Regional Comprehensive Economic Partnership (RCEP) | IAS Target IAS Target

Regional Comprehensive Economic Partnership (RCEP)

The RCEP is among the proposed three mega Free Trade Agreements (FTAs) in the world so far – the other two being the TPP (Trans-Pacific Partnership, led by the US) and the TTIP (Trans -Atlantic Trade and Investment Partnership between the US and the EU). The Regional Comprehensive Economic Partnership (RCEP) is a proposed free trade agreement (FTA) between the ten member states of the Association of Southeast Asian Nations (ASEAN) and its six FTA partners. RCEP negotiations were officially launched in November 2012 at the ASEAN Summit in Cambodia.
RCEP member states accounted for a population of 3.4 billion people with a total Gross Domestic Product (GDP, PPP) of $49.5 trillion, approx. 39 percent of the world's GDP, with the combined GDPs of China and India making up more than half that amount. RCEP will be the world's largest economic bloc, covering nearly half of the global economy. According to estimates by PwC, the Gross Domestic Product (GDP, PPP) of RCEP member states is probably to amount to nearly $250 trillion by 2050, with the combined GDPs of China and India making up more than 75% of the amount.

Members of RCEP

Brunei Malaysia Thailand India
Cambodia Myanmar Vietnam South Korea
Indonesia Philippines China Australia
Laos Singapore Japan New Zealand

Objective of RCEP

RCEP aims to boost goods trade by purging most tariff and non-tariff barriers: a move that is expected to provide the region’s consumers greater choice of quality products at reasonable rates. It also seeks to liberalize investment norms and do away with services trade restrictions.

What India get after joining RCEP

RCEP is a proposed Free Trade Agreement (FTA) between ten ASEAN member states and their six FTA partners.
  • It presents a decisive platform for India which could enhance strategic and economic status in the Asia-Pacific region and can complement its Act East Policy.
  • This will increase India-ASEAN trade and improve connectivity in the region especially India's NE region.
  • The RCEP would help India streamline the rules and regulations of doing trade, which will reduce trade costs and improve India's competitiveness
  • It can boost India’s inward and outward foreign direct investment, particularly export-oriented FDI, so this will create direct and indirect employment.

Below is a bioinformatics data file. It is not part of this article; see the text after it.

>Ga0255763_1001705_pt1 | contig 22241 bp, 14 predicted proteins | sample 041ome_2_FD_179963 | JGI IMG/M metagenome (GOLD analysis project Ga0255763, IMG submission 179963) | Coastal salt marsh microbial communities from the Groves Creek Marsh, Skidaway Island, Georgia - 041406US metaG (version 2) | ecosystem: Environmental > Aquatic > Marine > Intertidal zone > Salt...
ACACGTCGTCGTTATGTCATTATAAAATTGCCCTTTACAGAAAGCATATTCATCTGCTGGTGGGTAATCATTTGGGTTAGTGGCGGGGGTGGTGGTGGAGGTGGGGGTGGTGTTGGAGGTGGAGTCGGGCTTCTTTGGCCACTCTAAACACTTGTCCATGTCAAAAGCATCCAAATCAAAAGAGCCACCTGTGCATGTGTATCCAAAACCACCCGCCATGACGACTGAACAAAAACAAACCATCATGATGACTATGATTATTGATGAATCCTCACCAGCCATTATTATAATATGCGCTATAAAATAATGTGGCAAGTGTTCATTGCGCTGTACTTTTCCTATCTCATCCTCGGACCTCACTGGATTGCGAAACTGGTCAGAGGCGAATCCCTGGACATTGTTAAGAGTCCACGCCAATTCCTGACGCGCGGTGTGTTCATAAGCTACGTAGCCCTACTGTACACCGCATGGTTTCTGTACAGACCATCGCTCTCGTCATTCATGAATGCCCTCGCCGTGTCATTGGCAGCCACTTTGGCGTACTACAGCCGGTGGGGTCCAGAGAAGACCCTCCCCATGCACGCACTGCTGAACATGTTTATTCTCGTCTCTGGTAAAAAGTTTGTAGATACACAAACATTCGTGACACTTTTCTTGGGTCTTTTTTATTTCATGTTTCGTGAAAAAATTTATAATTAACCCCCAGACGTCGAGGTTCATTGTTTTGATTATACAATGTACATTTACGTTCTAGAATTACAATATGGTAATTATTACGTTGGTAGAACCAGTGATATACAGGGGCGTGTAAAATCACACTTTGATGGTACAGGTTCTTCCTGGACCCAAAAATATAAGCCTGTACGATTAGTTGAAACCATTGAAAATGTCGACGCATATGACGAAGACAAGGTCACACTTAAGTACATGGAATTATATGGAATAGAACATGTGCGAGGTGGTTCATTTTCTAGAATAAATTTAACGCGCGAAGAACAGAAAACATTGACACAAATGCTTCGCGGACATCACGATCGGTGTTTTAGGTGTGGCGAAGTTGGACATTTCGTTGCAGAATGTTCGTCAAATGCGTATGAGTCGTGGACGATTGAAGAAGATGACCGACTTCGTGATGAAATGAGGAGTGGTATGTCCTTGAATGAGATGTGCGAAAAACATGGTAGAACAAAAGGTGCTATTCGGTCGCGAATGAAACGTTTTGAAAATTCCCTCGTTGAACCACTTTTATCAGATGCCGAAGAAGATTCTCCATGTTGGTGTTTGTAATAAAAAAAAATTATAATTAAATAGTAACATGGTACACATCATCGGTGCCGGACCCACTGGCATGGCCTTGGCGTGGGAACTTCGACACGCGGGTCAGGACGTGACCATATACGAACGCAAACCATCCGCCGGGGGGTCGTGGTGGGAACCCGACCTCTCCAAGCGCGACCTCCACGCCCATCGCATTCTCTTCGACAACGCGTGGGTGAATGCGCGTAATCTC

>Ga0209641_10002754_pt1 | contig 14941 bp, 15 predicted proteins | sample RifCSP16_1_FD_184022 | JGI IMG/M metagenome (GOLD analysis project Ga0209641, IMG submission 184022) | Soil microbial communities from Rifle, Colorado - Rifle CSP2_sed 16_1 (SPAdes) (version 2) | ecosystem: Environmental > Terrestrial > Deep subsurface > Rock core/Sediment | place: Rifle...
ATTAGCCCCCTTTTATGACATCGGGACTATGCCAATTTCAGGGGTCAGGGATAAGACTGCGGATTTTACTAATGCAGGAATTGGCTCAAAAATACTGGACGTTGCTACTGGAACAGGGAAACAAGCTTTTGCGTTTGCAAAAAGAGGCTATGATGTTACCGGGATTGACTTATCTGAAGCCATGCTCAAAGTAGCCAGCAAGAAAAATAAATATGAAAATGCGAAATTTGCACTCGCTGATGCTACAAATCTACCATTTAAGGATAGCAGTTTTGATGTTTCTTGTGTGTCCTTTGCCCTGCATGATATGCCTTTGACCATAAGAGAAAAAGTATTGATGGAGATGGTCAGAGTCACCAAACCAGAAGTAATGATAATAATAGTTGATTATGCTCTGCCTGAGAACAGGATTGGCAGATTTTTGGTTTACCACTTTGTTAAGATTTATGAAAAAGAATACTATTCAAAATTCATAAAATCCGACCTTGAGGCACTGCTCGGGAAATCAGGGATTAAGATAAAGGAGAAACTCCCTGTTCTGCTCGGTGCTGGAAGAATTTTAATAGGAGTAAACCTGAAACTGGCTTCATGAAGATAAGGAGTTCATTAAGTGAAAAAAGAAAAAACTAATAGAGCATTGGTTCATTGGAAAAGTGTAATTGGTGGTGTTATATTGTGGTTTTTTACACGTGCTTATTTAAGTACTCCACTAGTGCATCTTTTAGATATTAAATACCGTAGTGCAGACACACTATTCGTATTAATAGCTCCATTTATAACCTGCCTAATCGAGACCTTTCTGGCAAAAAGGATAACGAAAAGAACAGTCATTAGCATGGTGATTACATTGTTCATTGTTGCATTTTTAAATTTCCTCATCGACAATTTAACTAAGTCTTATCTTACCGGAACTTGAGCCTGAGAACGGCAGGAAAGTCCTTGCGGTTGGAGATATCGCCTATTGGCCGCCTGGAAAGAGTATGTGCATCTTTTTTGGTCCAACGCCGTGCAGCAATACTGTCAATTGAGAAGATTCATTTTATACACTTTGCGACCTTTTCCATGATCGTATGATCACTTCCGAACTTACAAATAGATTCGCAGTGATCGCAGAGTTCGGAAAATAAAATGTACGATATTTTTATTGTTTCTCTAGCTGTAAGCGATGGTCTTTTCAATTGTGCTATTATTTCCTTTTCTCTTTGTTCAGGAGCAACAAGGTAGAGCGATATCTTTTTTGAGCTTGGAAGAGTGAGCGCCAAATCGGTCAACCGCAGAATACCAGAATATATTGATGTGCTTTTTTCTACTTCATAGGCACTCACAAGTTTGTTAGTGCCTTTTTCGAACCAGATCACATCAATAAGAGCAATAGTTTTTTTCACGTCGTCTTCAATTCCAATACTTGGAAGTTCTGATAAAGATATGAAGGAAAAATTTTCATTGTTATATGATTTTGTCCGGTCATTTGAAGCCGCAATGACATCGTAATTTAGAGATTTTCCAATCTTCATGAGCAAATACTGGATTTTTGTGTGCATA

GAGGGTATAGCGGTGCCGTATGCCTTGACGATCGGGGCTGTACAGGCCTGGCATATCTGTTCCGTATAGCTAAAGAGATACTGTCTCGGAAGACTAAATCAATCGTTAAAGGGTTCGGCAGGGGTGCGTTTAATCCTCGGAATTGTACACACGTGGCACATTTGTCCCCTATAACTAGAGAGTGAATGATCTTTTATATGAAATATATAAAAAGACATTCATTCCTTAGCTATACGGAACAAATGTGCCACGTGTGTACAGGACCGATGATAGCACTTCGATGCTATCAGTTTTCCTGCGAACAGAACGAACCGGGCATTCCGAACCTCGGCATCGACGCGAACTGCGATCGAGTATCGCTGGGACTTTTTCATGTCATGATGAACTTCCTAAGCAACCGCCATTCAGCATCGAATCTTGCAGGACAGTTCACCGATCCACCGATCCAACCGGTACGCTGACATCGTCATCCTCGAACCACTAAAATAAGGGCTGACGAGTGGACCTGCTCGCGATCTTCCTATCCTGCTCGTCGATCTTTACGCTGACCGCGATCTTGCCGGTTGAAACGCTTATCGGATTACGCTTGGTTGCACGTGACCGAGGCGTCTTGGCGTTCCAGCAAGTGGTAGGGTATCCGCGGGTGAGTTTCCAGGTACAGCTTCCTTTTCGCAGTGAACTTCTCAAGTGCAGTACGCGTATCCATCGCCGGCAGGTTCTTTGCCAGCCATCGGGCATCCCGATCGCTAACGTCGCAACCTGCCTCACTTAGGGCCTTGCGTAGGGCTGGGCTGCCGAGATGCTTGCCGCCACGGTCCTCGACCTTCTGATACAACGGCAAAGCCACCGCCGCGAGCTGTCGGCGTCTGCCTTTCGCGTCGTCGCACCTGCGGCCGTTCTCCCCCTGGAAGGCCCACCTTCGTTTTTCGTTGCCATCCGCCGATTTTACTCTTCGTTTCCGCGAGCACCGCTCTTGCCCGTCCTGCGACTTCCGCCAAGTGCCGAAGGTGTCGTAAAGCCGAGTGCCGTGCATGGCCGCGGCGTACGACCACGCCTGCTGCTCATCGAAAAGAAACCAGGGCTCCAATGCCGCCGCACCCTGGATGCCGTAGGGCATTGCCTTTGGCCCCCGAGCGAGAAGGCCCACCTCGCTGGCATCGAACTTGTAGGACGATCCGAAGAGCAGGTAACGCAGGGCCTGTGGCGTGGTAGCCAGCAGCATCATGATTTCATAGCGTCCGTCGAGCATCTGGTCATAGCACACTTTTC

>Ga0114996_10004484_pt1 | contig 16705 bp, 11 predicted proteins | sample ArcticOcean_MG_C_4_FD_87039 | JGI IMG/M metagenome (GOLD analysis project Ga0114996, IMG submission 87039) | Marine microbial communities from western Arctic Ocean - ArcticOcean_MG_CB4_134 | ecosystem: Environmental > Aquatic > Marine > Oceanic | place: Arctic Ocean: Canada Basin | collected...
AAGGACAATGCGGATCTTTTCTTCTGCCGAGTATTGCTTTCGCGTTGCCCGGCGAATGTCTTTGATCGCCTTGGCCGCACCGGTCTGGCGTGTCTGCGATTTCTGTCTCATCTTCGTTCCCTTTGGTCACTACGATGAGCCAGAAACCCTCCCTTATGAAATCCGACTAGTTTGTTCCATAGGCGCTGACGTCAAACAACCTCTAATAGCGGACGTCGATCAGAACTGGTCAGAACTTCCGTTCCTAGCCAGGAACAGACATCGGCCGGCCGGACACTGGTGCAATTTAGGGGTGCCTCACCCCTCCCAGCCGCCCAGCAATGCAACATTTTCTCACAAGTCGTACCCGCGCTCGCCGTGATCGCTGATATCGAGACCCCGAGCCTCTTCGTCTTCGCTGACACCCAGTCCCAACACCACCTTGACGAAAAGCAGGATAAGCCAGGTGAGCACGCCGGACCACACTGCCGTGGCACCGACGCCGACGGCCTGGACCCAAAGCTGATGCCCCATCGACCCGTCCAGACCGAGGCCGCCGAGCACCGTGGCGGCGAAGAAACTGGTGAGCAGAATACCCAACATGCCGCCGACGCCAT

• It would also facilitate India’s MSMEs to effectively unite into the regional value and supply chains and aid India to become a manufacturing hub.
  • India enjoys a comparative advantage in the services sector such as ICT, healthcare, and education services, etc. Thus, RCEP will create opportunities for Indian companies to access new markets.

While India joining RCEP give immense benefits but some issues which not going well with some stakeholders in India and they lobbying against RCEP

  • Greater access to Chinese goods may have an impact on the Indian manufacturing sector. India has got a huge trade deficit with China. Under these circumstances, India proposed a differential market access strategy for China.
  • There are demands by other RCEP countries for lowering customs duties on a number of products and greater access to the market than India has been willing to provide.
  • India has a trade deficit with ASEAN, after RCEP this could increase further
  • India wants ASEAN countries should open up their services sector so that Indian professionals and workers can have easier entry into their market. But RCEP members don’t focus on the service sector liberalization.
  • There is apprehension that once the RCEP agreement signed, China would harm the domestic market with its cheap exports and would also dump its products.
  • There is fear in farmers and dairy sector after RCEP, our market flood with Australia and New Zealand products. Because the dairy sector enjoy competitiveness and state strong support so people against this pact in India.

India's option

If India is out of the RCEP, it would make its exports price uncompetitive with other RCEP members’ exports in each RCEP market, and so loss of exports and this have cascading effects
  • forex shortages
  • depreciation of the rupee
  • India also loss some sectors where it enjoy advantages than other RCEP members countries

India's move regarding RCEP

So it is important that India focuses on resolving the structural issues in the domestic market and work on reforms that aid India to improve in ease of doing business and attracting FDI, before concluding the RCEP negotiations.
  • India should focus on second-generation reforms of its domestic economic policies, like factor markets, land reforms, etc to make its trade more competitive and export-oriented.
  • These reforms will help India better access other markets and will mitigate some of the repercussions arising from the RCEP.
  • The RCEP can be a stepping stone to India’s Act East Policy, but at a time of growing protectionism and the US-China trade war, opening our market to China (through RCEP) can prove to be disastrous, given the structural issues in the Indian market.